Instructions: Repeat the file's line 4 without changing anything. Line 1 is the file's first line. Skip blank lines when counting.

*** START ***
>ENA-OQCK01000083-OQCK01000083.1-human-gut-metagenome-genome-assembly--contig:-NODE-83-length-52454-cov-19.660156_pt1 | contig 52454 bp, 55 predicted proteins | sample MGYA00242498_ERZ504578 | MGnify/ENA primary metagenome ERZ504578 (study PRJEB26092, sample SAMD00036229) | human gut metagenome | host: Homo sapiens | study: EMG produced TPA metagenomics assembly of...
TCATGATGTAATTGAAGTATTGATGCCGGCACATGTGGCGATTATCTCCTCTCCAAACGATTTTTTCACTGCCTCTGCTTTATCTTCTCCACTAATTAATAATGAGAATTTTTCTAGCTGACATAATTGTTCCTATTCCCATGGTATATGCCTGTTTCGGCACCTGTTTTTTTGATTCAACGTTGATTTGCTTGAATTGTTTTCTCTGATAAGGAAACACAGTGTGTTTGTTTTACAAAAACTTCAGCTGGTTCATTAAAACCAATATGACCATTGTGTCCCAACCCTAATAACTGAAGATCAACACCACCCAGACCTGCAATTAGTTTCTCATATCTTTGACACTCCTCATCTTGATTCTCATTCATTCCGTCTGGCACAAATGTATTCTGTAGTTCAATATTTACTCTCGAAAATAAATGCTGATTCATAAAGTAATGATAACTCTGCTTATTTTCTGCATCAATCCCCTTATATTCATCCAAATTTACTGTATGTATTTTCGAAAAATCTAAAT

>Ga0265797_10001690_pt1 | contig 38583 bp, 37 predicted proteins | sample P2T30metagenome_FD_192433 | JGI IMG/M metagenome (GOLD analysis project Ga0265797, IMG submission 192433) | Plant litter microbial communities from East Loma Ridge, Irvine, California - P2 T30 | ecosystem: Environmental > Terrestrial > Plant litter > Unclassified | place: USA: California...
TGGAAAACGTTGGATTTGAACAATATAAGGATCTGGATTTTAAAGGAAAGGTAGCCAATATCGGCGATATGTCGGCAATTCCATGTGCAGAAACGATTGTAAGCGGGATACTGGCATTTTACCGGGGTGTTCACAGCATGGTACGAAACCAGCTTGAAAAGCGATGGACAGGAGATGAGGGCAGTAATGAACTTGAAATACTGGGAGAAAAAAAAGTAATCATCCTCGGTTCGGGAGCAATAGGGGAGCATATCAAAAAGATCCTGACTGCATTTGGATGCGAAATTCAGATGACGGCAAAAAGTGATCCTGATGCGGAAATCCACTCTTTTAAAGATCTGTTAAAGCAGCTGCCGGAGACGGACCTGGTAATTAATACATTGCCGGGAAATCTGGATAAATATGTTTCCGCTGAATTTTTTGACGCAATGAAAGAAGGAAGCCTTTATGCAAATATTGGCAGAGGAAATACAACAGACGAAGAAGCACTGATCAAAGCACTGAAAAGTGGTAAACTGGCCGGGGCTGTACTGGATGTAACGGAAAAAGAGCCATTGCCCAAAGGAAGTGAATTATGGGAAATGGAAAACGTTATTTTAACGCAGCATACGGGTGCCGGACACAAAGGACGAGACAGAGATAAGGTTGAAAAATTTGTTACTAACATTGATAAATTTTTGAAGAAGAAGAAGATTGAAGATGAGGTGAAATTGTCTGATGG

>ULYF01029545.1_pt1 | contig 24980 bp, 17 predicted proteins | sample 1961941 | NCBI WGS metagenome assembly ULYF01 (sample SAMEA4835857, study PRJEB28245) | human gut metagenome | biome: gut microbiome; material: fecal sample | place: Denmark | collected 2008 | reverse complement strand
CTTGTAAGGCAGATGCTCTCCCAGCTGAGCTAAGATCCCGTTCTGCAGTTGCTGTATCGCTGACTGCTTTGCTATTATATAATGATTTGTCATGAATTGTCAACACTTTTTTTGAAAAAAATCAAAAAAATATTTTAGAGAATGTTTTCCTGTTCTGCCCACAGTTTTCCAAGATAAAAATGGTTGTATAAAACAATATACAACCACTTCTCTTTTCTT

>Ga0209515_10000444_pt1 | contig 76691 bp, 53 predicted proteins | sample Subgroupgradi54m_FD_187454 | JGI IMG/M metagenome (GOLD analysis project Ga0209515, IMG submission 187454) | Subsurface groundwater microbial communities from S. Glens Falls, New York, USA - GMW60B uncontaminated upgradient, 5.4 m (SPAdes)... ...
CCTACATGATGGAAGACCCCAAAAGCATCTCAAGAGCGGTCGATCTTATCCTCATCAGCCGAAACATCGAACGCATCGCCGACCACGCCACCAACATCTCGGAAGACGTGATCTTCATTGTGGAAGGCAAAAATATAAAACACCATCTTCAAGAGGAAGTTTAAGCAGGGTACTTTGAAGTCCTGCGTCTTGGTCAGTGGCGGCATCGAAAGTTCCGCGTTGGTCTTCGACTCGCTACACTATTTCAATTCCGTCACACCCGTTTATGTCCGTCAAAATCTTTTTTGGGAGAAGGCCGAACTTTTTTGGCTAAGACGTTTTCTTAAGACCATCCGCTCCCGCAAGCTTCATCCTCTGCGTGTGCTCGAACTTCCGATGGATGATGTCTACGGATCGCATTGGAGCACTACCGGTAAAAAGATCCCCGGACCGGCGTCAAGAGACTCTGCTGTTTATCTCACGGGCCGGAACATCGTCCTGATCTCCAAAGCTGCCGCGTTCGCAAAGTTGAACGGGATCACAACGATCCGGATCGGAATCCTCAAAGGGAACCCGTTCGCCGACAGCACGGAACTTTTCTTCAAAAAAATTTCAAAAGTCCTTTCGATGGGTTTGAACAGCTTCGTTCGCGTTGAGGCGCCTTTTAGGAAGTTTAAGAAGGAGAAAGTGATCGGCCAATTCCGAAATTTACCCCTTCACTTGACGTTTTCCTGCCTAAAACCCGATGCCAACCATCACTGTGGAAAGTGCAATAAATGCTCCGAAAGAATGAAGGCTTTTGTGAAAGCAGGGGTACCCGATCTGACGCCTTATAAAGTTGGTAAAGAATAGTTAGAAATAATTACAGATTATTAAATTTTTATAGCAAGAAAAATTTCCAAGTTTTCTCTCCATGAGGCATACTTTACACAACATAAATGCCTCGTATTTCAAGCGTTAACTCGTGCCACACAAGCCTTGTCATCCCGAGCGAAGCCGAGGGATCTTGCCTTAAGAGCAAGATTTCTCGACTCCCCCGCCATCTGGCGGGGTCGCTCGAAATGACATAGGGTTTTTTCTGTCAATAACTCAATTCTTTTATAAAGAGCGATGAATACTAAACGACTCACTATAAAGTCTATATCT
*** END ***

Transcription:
TGGAAAACGTTGGATTTGAACAATATAAGGATCTGGATTTTAAAGGAAAGGTAGCCAATATCGGCGATATGTCGGCAATTCCATGTGCAGAAACGATTGTAAGCGGGATACTGGCATTTTACCGGGGTGTTCACAGCATGGTACGAAACCAGCTTGAAAAGCGATGGACAGGAGATGAGGGCAGTAATGAACTTGAAATACTGGGAGAAAAAAAAGTAATCATCCTCGGTTCGGGAGCAATAGGGGAGCATATCAAAAAGATCCTGACTGCATTTGGATGCGAAATTCAGATGACGGCAAAAAGTGATCCTGATGCGGAAATCCACTCTTTTAAAGATCTGTTAAAGCAGCTGCCGGAGACGGACCTGGTAATTAATACATTGCCGGGAAATCTGGATAAATATGTTTCCGCTGAATTTTTTGACGCAATGAAAGAAGGAAGCCTTTATGCAAATATTGGCAGAGGAAATACAACAGACGAAGAAGCACTGATCAAAGCACTGAAAAGTGGTAAACTGGCCGGGGCTGTACTGGATGTAACGGAAAAAGAGCCATTGCCCAAAGGAAGTGAATTATGGGAAATGGAAAACGTTATTTTAACGCAGCATACGGGTGCCGGACACAAAGGACGAGACAGAGATAAGGTTGAAAAATTTGTTACTAACATTGATAAATTTTTGAAGAAGAAGAAGATTGAAGATGAGGTGAAATTGTCTGATGG